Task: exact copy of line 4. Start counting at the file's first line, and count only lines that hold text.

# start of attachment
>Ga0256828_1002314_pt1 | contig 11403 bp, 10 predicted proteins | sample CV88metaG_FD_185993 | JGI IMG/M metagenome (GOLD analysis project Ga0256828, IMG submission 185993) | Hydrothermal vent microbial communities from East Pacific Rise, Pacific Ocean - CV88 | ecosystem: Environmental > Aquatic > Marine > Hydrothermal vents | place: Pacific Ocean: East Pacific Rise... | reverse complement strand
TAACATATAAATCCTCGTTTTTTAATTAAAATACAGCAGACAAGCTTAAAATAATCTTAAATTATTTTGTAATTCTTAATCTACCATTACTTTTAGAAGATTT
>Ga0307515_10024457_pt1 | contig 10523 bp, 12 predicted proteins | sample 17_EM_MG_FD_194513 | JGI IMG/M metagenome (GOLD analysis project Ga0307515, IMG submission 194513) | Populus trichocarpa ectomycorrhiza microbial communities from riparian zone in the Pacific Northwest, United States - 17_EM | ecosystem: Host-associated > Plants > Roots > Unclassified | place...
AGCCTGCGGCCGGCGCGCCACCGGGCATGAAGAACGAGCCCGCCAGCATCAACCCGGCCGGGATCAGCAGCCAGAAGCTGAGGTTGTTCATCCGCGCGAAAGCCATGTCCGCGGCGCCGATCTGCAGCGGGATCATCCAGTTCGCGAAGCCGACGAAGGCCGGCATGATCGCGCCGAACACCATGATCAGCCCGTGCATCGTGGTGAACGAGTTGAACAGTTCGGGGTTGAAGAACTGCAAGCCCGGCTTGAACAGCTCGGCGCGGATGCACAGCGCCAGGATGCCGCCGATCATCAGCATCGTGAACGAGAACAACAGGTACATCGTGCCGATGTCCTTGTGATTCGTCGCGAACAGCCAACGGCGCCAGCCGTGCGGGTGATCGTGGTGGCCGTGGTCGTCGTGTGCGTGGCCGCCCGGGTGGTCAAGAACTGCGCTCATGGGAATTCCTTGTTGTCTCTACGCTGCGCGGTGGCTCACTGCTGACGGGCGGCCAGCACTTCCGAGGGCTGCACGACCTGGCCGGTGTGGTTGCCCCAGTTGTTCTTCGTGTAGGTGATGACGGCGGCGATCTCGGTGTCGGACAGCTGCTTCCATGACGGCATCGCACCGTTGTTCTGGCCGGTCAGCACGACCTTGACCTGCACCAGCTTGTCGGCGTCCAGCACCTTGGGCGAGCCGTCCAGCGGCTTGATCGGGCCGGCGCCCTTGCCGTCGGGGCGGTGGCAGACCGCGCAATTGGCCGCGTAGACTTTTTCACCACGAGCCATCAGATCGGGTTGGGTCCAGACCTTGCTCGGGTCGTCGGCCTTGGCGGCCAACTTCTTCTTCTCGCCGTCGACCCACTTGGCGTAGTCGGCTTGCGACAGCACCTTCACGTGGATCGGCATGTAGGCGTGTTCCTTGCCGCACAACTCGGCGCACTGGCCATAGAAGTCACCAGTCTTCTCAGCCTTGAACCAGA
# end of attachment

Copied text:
AGCCTGCGGCCGGCGCGCCACCGGGCATGAAGAACGAGCCCGCCAGCATCAACCCGGCCGGGATCAGCAGCCAGAAGCTGAGGTTGTTCATCCGCGCGAAAGCCATGTCCGCGGCGCCGATCTGCAGCGGGATCATCCAGTTCGCGAAGCCGACGAAGGCCGGCATGATCGCGCCGAACACCATGATCAGCCCGTGCATCGTGGTGAACGAGTTGAACAGTTCGGGGTTGAAGAACTGCAAGCCCGGCTTGAACAGCTCGGCGCGGATGCACAGCGCCAGGATGCCGCCGATCATCAGCATCGTGAACGAGAACAACAGGTACATCGTGCCGATGTCCTTGTGATTCGTCGCGAACAGCCAACGGCGCCAGCCGTGCGGGTGATCGTGGTGGCCGTGGTCGTCGTGTGCGTGGCCGCCCGGGTGGTCAAGAACTGCGCTCATGGGAATTCCTTGTTGTCTCTACGCTGCGCGGTGGCTCACTGCTGACGGGCGGCCAGCACTTCCGAGGGCTGCACGACCTGGCCGGTGTGGTTGCCCCAGTTGTTCTTCGTGTAGGTGATGACGGCGGCGATCTCGGTGTCGGACAGCTGCTTCCATGACGGCATCGCACCGTTGTTCTGGCCGGTCAGCACGACCTTGACCTGCACCAGCTTGTCGGCGTCCAGCACCTTGGGCGAGCCGTCCAGCGGCTTGATCGGGCCGGCGCCCTTGCCGTCGGGGCGGTGGCAGACCGCGCAATTGGCCGCGTAGACTTTTTCACCACGAGCCATCAGATCGGGTTGGGTCCAGACCTTGCTCGGGTCGTCGGCCTTGGCGGCCAACTTCTTCTTCTCGCCGTCGACCCACTTGGCGTAGTCGGCTTGCGACAGCACCTTCACGTGGATCGGCATGTAGGCGTGTTCCTTGCCGCACAACTCGGCGCACTGGCCATAGAAGTCACCAGTCTTCTCAGCCTTGAACCAGA